Long live Woody.
The December Challenge: Film 8
I have something of a love/hate relationship with the films of Woody Allen, by which I mean that I love the vast majority of them but hate the fact that I can never decide which is my favourite. The last time I watched Love and Death I made the following claim;
”It’s not the funniest of Allen’s films (as I said earlier, there are some moments of pure gold but there is certainly some dross that hasn’t quite passed the test of time) but in terms of its creativity and the clear dedication and devotion that Allen had for it, it’s a fantastic film to watch.”
This is where I have a real problem…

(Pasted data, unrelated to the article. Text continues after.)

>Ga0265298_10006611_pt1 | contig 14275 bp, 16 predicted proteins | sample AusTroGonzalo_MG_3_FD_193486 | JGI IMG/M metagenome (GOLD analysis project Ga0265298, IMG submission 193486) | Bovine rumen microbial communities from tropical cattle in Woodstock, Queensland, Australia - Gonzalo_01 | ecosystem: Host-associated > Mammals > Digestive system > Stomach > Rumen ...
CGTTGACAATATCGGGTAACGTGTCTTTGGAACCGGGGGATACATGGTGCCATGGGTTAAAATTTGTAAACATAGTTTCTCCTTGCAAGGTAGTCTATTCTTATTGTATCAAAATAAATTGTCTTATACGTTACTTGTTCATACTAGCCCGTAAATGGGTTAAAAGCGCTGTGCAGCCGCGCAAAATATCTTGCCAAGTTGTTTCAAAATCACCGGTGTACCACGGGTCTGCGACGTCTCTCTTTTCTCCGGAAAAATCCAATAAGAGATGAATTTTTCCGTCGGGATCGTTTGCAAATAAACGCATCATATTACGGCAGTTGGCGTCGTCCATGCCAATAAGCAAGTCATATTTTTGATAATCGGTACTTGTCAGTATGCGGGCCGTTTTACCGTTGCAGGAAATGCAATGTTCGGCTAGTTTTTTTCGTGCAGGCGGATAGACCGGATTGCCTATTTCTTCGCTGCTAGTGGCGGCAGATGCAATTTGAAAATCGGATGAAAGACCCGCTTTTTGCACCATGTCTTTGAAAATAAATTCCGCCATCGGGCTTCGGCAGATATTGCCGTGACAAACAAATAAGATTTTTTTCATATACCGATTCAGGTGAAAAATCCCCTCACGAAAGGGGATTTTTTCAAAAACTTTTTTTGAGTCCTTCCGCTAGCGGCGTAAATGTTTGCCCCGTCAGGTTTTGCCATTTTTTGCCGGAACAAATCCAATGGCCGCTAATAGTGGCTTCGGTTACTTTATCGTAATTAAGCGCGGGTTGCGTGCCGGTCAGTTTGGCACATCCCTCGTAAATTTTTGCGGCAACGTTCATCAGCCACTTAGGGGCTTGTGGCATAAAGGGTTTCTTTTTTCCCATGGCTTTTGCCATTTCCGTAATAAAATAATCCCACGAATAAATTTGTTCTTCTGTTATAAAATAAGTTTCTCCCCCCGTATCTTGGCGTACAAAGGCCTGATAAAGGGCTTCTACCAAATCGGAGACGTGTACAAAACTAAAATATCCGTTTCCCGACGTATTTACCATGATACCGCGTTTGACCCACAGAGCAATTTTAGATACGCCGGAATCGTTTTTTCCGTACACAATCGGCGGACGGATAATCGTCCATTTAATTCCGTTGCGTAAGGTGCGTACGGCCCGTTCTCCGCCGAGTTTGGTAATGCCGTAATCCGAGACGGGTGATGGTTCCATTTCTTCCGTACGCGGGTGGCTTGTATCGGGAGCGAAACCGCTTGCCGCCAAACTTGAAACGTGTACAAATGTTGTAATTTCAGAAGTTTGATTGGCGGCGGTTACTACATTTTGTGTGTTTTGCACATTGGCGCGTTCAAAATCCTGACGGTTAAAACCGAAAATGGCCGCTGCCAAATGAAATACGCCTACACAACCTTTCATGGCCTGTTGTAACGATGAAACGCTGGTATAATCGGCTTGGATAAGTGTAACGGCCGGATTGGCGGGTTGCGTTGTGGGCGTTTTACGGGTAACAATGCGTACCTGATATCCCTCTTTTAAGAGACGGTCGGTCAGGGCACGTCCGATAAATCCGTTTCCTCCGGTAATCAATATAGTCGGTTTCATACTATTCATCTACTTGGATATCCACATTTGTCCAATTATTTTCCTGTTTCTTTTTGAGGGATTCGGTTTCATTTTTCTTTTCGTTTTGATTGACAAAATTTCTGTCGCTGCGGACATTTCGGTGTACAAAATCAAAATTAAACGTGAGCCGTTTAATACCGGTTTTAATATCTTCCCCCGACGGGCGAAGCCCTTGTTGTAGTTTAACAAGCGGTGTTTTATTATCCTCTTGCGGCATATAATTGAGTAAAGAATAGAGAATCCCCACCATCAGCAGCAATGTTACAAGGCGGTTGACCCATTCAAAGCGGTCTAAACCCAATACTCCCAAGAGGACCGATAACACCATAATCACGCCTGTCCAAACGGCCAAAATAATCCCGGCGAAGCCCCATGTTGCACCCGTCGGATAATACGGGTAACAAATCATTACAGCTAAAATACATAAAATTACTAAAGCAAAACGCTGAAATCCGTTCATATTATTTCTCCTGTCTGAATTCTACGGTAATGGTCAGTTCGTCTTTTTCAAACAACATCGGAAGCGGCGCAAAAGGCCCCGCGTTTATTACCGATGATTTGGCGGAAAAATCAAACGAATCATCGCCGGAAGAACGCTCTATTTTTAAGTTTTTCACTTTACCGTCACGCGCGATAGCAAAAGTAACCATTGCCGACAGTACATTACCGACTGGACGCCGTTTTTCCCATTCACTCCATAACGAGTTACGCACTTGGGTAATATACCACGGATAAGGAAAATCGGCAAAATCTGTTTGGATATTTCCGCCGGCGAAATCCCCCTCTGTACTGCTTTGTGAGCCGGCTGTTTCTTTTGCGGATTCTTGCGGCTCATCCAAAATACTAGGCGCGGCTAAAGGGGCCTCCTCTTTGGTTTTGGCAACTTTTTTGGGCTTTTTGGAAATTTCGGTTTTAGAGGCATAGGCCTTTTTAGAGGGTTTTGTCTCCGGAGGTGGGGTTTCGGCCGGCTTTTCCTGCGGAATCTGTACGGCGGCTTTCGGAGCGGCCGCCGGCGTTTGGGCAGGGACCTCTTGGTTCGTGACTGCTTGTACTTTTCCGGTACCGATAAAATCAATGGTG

Woody Allen's hysterically funny satire of Russian literature and European cinema is one of his best comedies. Arguably containing the highest number of laugh-out loud gags as any film he has ever made, Love and Death sees Allen as cowardly pacifist Bruno, forced to enlist in the Russian army when Napoleon invades. Inadvertently becoming something of a war hero, the perennially randy Bruno convinces his saucy cousin Sonja (a brilliant Diane Keaton) to marry him, and she, in turn, persuades him to carry out her deviously conceived plot to assassinate the occupying French conqueror on a visit to Moscow. Whilst most overtly taking Tolstoy's War and Peace as its main inspiration, translated through the anachronistic filter of Allen's nebbish Manhattanite…